3. SIMPLIFIED INTEGRATION SearchBlox is bundled with over 75 data connectors supporting over 40 file formats. This dramatically reduces the time required to get your data into SearchBlox. The REST API and the security capabilities allow external applications to easily embed the cognitive processing.

To us, this sounds like what enterprise search has been offering even before big data and artificial intelligence became buzzwords.  Not to mention, SearchBlox’s competitors have said the same thing.  What makes Searchblox different?  The company claims to be more inexpensive and they have won several accolades.  SearchBlox is made on open source technology, which allows it to lower the price.  Elasticsearch is the most popular open source search software, but what is funny is that Searchblox is like a repackaged version of said Elasticsearch.  Mind you are paying for a program that is already developed, but Searchblox is trying to compete with other outfits like Yippy.

Whitney Grace, December 5, 2016

Comprehensive Search System Atlas Recall Enters Open Beta

December 1, 2016

We learn about a new way to search nearly everything one has encountered digitally from TechCrunch’s article, “Atlas Recall, a Search Engine for Your Entire Digital Live, Gets an Open Beta and $20M in Backing.” The platform is the idea of Atlas Informatics CEO, and Napster co-founder, Jordan Ritter, a man after our own hearts. When given funding and his pick of projects, Ritter says, he “immediately” chose to improve the search experience.

The approach the Atlas team has devised may not be for everyone. It keeps track of everything users bring up on their computers and mobile devices (except things they specifically tell it not to.) It brings together data from disparate places like one’s Facebook, Outlook, Spotlight, and Spotify accounts and makes the data available from one cloud-based dashboard.

This does sound extremely convenient, and I don’t doubt the company’s claim that it can save workers hours every week. However, imagine how much damage a bad actor could do if, hypothetically, they were able to get in and search for, say, “account number” or “eyes only.” Make no mistake, security is a top priority for Atlas, and sensible privacy measures are in place. Besides, the company vows, they will not sell tailored (or any) advertising, and are very clear that each user owns their data. Furthermore, Atlas maintains they will have access to metadata, not the actual contents of users’ files.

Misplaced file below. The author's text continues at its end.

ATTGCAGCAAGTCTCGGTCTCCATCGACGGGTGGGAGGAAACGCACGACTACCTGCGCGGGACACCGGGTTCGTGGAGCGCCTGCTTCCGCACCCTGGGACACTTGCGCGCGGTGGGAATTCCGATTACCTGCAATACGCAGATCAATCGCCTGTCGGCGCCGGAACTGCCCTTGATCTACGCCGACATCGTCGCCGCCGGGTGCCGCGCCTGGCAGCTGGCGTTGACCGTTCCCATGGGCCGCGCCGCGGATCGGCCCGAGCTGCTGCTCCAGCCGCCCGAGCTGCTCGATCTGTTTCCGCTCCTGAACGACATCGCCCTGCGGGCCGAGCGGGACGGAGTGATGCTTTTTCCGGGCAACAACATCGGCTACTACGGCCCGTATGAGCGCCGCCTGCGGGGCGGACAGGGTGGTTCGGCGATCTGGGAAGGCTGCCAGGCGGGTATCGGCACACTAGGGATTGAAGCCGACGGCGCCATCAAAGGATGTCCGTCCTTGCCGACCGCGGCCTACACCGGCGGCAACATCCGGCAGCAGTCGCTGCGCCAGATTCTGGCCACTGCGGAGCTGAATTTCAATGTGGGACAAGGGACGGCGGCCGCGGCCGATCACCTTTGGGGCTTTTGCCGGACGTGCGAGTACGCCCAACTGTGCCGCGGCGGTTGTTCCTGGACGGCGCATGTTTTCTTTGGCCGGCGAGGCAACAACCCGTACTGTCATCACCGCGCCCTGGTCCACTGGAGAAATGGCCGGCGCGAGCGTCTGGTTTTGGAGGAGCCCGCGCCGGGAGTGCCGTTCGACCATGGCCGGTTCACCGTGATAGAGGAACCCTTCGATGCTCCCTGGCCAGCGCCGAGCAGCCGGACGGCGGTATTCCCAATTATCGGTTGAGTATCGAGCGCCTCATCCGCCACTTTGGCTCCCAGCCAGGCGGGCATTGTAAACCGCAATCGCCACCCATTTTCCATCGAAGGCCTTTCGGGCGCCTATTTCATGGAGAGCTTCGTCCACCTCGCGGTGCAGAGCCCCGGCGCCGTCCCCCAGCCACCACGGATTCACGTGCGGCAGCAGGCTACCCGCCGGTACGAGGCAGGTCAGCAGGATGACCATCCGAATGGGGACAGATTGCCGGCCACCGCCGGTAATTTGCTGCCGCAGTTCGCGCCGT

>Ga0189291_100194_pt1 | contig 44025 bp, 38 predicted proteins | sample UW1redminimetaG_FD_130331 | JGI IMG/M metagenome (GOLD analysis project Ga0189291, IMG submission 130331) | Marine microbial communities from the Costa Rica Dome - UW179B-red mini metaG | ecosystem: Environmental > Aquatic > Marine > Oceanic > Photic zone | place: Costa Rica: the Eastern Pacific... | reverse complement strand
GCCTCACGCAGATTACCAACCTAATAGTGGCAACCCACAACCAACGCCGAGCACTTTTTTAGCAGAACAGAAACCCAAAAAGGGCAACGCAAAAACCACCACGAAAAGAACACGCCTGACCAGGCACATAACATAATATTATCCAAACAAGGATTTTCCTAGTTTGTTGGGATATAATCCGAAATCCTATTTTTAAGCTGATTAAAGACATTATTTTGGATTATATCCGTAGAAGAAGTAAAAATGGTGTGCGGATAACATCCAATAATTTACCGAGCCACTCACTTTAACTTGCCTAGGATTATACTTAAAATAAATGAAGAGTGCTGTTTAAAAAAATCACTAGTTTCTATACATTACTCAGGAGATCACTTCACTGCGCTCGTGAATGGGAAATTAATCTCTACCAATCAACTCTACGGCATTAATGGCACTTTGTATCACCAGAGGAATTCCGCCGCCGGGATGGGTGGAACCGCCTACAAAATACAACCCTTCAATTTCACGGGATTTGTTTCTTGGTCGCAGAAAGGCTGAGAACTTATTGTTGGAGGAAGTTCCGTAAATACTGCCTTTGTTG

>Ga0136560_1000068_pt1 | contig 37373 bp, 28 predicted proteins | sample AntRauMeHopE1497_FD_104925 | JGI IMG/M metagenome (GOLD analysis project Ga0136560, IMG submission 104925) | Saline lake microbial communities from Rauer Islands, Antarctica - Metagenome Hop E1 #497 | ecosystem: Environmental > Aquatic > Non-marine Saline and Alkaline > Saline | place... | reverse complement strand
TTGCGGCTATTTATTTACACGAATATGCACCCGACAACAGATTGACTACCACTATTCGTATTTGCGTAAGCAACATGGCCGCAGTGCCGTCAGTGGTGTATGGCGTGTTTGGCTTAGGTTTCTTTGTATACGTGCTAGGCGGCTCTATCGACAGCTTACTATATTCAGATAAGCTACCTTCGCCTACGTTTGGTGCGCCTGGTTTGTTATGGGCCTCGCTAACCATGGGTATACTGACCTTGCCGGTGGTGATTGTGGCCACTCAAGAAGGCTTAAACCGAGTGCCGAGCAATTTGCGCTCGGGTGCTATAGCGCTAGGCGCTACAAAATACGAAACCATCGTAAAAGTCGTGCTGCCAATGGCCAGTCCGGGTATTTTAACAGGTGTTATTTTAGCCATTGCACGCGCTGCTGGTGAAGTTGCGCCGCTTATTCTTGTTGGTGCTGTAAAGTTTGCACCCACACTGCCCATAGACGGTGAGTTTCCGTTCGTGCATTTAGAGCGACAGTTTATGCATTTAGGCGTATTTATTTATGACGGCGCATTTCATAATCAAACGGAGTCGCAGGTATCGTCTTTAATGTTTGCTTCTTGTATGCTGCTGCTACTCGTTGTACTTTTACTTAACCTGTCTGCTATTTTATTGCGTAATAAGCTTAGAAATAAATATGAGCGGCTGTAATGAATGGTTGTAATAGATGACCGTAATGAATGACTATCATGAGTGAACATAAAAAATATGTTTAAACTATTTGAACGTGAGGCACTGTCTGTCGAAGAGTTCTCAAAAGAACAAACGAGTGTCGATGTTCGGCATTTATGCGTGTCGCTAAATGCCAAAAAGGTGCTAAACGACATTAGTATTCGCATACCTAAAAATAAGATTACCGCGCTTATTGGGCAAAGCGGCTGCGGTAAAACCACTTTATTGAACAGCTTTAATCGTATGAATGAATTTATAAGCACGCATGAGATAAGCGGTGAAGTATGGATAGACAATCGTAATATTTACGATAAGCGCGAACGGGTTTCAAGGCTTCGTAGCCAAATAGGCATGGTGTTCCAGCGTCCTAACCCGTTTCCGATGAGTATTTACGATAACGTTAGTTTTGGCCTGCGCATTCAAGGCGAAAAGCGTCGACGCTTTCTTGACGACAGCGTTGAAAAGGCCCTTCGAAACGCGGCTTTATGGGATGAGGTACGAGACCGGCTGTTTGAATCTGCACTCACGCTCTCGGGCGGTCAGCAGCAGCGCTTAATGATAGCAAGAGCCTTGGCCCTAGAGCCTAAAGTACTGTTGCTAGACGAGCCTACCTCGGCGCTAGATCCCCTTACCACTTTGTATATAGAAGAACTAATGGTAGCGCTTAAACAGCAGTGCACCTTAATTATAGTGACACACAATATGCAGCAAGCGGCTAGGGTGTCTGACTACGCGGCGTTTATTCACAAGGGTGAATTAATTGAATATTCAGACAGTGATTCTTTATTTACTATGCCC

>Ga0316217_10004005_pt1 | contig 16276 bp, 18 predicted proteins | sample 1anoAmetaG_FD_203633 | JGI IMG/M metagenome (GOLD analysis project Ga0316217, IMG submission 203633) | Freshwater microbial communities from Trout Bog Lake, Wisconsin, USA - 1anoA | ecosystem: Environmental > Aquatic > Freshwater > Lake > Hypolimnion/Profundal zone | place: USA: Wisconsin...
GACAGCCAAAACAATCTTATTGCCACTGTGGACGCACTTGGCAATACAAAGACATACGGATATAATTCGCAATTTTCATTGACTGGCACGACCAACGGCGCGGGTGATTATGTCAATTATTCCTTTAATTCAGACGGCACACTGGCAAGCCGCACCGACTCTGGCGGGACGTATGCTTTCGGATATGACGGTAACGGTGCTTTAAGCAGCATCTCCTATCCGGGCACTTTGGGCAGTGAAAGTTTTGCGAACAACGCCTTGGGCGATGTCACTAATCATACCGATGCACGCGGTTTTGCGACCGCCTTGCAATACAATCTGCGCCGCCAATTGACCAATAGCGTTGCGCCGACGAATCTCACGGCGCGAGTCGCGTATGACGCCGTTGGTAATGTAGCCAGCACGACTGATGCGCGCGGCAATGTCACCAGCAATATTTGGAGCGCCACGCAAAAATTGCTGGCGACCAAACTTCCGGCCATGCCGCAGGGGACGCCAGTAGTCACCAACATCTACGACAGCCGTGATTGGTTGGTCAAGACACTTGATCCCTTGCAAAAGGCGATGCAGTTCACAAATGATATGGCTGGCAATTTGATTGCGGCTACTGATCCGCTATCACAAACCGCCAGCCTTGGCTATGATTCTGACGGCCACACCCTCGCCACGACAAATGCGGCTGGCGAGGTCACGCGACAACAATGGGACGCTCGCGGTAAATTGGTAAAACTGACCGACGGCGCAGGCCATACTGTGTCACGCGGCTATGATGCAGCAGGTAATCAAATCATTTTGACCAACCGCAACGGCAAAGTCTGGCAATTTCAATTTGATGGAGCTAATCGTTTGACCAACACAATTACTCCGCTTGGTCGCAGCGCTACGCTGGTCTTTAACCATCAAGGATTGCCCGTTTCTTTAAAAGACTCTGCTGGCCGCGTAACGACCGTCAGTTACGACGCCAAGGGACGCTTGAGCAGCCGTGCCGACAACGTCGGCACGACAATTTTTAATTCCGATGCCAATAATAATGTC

Perhaps for those who already trust the cloud with much of their data, this arrangement is an acceptable risk. For those potential users, contributor Devin Coldewey describes Atlas Recall:

Not only does it keep track of all those items [which you have viewed] and their contents, but it knows the context surrounding them. It knows when you looked at them, what order you did so in, what other windows and apps you had open at the same time, where you were when you accessed it, who it was shared with before, and tons of other metadata.

The result is that a vague search, say ‘Seahawks game,’ will instantly produce all the data related to it, regardless of what silo it happens to be in, and presented with the most relevant stuff first. In that case maybe it would be the tickets you were emailed, then nearby, the plans you made over email with friends to get there, the Facebook invite you made, the articles you were reading about the team, your fantasy football page. Click on any of them and it takes you straight there. …